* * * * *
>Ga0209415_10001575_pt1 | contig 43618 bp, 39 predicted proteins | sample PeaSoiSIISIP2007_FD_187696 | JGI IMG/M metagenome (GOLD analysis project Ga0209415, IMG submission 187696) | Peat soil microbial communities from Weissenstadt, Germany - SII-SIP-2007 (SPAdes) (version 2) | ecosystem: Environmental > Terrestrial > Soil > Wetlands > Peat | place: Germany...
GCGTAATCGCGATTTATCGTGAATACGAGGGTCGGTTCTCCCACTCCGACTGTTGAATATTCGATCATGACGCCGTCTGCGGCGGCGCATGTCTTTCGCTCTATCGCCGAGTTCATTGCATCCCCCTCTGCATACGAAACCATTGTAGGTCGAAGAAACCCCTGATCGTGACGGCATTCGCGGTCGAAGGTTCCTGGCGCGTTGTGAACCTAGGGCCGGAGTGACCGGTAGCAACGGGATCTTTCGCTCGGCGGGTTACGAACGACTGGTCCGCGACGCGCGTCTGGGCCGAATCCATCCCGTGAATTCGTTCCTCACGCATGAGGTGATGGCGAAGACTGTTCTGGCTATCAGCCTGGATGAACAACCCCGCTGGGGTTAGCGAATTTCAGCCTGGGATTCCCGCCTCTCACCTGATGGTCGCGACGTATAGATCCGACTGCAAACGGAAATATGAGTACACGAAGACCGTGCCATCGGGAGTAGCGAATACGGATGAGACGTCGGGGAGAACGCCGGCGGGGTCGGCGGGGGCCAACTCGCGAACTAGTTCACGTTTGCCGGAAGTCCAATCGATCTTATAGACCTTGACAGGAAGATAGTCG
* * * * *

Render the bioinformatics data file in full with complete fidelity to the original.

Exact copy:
>Ga0209415_10001575_pt1 | contig 43618 bp, 39 predicted proteins | sample PeaSoiSIISIP2007_FD_187696 | JGI IMG/M metagenome (GOLD analysis project Ga0209415, IMG submission 187696) | Peat soil microbial communities from Weissenstadt, Germany - SII-SIP-2007 (SPAdes) (version 2) | ecosystem: Environmental > Terrestrial > Soil > Wetlands > Peat | place: Germany...
GCGTAATCGCGATTTATCGTGAATACGAGGGTCGGTTCTCCCACTCCGACTGTTGAATATTCGATCATGACGCCGTCTGCGGCGGCGCATGTCTTTCGCTCTATCGCCGAGTTCATTGCATCCCCCTCTGCATACGAAACCATTGTAGGTCGAAGAAACCCCTGATCGTGACGGCATTCGCGGTCGAAGGTTCCTGGCGCGTTGTGAACCTAGGGCCGGAGTGACCGGTAGCAACGGGATCTTTCGCTCGGCGGGTTACGAACGACTGGTCCGCGACGCGCGTCTGGGCCGAATCCATCCCGTGAATTCGTTCCTCACGCATGAGGTGATGGCGAAGACTGTTCTGGCTATCAGCCTGGATGAACAACCCCGCTGGGGTTAGCGAATTTCAGCCTGGGATTCCCGCCTCTCACCTGATGGTCGCGACGTATAGATCCGACTGCAAACGGAAATATGAGTACACGAAGACCGTGCCATCGGGAGTAGCGAATACGGATGAGACGTCGGGGAGAACGCCGGCGGGGTCGGCGGGGGCCAACTCGCGAACTAGTTCACGTTTGCCGGAAGTCCAATCGATCTTATAGACCTTGACAGGAAGATAGTCG